Author: Almaz MAHMUD
Informed means armed. Apparently, with the growing number of infection cases amid the global coronavirus pandemic, grows the demand for accurate and timely information about the development of the situation, as people try to protect themselves and their loved ones from an invisible enemy. Meanwhile, the swift development of social networks exacerbates the intangible battle between reliable and fake news. Our guest today is the Secretary General of the European Alliance of News Agencies, Alexander Ion GIBOI, who shares his views on the responsibility of the media in the current situation and how the world press has performed during the pandemic.
“The COVID-19 pandemic has already shifted from risk communication to crisis communication. International crisis communication is continuing throughout the world. What is the role of the media in this issue?”
“The media was always the go-to for people whenever a crisis appeared during history. That happened even in the early beginnings of mass-media, when the concept itself was not existing, but the manifestation, the action itself, was there. So, naturally, during this pandemic the media holds a key role of keeping the public accurately informed. There was a reported increase in circulation and audiences and website visits for all types of media starting with the first weeks of the pandemic, and that is still continuing, even if at lower levels. This means that there is huge responsibility on the shoulders of newsrooms now, even more than in ‘usual’ times.
“But I think it is still to be seen if this is only a “bubble” type of growth, or a stable one, into the future. People are consuming more news in general during this pandemic, they are staying home more, so therefore they have more time for TV, for example, or for reading a newspaper or magazine. If these habits will remain after the pandemics has finished, it is still to be observed.”
“Can the European media inform the public enough about the pandemic?”
“I trust that European media is up to the challenge, with all the financial difficulties that might arise during the following months. Journalists are aware of their role in society, and now more than ever I see very dedicated professionals providing extremely valuable insight for their public. Even while working from home, as is the case for example for my colleagues, the news agencies which are members of the European Alliance of News Agencies (EANA).”
“Fake news usually have a tendency to prevail during emergency situations. How would you rate the proportion of fake news to reliable news?”
“I think that we’re constantly spectators of this battle between false news and the truth. And, unfortunately, this will be a long fight, in my opinion. Also unfortunately, during this pandemic, the levels of disinformation attempts have rocketed sky-high, like never before. And this can have a terrible effect on our societies. But, on a more optimistic note, I also think that the public is becoming more and more selective about the news it consumes. The professional fact-checkers are really doing their job and that is helping a lot. But not only the public has to suffer from disinformation campaigns, but even private companies, states, and societies as a whole. And I think it is everyone’s job, to a bigger or lesser extent, to counter disinformation. We all can play our part in making news more trustworthy, by actively selecting our sources and by denouncing the fakes. From my experience, as an example, news agencies play a huge part in this fight, being at the basis of news gathering all over the world. And I honestly think that news agencies and their journalists should be supported by shareholders (if they are private news agencies), or by states (if they are public or state news agencies). Insuring the independence of news agencies provides quality news to other media who rely on them, and therefore to the public itself, directly or indirectly.”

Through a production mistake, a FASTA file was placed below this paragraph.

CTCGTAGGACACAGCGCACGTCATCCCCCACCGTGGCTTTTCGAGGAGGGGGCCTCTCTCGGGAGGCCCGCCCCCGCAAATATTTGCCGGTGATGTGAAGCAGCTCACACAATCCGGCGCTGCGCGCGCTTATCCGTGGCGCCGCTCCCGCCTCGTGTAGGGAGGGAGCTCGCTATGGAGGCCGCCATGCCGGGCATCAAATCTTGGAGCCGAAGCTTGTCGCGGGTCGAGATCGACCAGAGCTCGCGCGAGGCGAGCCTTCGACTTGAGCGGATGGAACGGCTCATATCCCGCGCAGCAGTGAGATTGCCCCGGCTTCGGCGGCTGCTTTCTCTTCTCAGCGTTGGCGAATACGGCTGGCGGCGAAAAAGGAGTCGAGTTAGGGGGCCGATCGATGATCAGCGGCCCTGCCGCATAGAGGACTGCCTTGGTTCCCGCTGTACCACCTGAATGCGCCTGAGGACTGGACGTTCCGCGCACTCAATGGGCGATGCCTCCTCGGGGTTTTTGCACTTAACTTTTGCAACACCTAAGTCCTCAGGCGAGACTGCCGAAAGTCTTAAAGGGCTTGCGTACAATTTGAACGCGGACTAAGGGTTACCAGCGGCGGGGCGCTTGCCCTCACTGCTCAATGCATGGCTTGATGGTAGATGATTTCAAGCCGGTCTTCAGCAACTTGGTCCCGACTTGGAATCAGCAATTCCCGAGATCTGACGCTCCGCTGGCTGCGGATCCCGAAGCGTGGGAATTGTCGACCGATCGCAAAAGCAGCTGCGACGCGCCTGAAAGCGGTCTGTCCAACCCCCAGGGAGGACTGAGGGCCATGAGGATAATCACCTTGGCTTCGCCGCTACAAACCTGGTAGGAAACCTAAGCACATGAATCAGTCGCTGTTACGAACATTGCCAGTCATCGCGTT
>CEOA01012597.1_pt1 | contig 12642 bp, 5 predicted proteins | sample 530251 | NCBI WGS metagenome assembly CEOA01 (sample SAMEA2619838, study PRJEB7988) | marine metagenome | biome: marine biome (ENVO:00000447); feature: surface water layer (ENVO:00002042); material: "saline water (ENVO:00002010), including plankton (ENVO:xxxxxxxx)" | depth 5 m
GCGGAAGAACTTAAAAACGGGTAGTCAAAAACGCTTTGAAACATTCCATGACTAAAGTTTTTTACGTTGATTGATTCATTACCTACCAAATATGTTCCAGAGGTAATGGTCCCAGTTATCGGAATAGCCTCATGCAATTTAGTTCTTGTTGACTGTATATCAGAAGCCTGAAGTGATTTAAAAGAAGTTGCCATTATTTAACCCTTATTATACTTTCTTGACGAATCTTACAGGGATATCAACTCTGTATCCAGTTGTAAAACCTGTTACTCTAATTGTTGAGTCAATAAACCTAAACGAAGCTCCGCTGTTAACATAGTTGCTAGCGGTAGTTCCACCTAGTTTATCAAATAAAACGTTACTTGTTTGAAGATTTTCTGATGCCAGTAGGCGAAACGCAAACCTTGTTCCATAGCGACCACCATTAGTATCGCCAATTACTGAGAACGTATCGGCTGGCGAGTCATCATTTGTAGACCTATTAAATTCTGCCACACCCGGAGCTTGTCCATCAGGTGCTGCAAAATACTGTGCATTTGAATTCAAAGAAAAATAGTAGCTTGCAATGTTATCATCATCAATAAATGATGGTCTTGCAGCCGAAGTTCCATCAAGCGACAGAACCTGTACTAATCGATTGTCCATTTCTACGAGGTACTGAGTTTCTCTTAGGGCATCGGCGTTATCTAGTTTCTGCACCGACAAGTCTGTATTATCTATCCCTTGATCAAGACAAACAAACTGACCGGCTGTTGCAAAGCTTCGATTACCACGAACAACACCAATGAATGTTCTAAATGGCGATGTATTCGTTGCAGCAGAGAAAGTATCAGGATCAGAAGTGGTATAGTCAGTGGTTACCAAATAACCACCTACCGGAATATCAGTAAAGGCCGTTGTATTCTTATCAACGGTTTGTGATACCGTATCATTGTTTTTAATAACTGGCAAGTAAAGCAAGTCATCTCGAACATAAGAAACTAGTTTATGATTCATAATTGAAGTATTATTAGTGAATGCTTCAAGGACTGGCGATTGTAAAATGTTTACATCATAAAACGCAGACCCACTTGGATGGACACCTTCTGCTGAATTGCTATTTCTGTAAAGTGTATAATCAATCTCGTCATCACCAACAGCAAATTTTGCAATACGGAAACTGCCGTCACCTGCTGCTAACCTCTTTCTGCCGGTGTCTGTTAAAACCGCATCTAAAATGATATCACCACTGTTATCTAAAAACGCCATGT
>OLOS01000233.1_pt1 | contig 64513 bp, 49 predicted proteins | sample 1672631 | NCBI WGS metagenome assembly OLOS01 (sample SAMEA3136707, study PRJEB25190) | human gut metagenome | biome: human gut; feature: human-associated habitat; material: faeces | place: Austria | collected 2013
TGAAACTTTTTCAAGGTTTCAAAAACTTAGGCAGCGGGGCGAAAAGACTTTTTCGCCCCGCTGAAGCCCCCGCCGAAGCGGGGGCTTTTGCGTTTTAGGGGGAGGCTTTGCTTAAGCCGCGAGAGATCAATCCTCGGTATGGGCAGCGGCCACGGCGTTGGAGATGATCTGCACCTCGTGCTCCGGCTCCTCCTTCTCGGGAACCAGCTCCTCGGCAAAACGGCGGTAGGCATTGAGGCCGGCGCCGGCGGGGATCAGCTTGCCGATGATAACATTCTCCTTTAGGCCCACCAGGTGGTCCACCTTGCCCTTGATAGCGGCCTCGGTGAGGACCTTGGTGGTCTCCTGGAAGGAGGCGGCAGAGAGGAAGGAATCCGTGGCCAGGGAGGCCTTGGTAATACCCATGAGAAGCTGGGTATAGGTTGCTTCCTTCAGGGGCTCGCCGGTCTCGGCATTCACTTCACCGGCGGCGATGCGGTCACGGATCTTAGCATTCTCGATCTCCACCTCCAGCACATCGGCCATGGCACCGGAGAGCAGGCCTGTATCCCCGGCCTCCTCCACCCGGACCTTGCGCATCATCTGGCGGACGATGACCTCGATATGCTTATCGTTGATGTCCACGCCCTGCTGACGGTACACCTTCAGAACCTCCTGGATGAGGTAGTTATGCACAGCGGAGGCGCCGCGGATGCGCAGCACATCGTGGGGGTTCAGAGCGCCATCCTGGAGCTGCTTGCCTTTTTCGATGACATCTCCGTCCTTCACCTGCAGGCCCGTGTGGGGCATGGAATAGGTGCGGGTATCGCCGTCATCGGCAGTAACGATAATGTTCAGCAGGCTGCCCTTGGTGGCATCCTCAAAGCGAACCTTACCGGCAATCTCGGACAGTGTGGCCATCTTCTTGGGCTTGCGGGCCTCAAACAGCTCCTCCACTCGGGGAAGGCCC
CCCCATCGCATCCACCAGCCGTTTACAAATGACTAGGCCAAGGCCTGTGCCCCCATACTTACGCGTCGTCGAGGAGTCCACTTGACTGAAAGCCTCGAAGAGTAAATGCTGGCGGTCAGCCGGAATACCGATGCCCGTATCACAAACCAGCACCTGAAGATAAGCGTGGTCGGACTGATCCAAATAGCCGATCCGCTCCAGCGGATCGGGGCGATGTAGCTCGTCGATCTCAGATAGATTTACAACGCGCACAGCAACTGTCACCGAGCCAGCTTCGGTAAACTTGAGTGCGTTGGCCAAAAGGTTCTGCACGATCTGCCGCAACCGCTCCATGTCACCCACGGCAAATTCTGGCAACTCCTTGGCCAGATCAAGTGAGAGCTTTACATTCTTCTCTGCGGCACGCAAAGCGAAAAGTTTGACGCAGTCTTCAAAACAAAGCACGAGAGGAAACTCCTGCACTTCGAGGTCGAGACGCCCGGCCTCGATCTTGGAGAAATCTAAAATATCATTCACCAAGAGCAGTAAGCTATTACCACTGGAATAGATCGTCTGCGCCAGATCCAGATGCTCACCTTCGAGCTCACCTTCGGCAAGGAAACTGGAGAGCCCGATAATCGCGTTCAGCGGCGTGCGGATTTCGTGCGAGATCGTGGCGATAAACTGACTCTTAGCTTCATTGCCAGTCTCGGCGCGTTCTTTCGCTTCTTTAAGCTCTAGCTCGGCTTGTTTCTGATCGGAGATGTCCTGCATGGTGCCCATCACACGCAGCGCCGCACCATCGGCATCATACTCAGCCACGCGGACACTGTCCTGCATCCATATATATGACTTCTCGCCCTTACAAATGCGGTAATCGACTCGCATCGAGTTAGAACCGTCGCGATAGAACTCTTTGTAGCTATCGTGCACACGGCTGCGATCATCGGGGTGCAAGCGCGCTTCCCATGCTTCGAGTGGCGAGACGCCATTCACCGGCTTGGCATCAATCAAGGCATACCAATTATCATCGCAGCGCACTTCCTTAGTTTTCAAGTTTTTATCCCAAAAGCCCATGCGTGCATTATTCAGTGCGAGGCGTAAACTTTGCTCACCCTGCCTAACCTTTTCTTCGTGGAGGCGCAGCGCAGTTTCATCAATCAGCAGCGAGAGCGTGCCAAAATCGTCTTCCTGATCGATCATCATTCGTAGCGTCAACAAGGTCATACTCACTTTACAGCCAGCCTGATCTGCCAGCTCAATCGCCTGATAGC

“Is there any interesting research and analysis in the media about the pandemic?”
“There are constantly new studies being published all over the world, but the interested researcher or regular reader should focus mostly on studies which target cases applicable to their own societies. The Reuters Institute for the Study of Journalism, The Niemen Lab, The Columbia Journalism Report are all and always very useful resources.”
“What are your suggestions?”
During this pandemic I think we should keep things as simple as possible. People should follow official and trustworthy sources for getting their information. The World Health Organisation is the most important source of information about the evolution of the pandemic, and offering the most trustworthy medical advice about this topic. I am not sure that following other countries’ examples is the best way to go forward, because each country has its specific situation to tackle, and what works for one might not work so well for another. Therefore I think each country should find its own way of fighting this new virus.
“What should journalists prefer during such crisis: to release more news about the pandemic in order to urge the people to protect themselves, or to disseminate information which reduces tensions as not to trouble the society?”
“In my opinion, journalism shouldn’t have to be in the position to decide between the two. In theory, if a journalist follows the truth, that would be the only helpful option for the public.”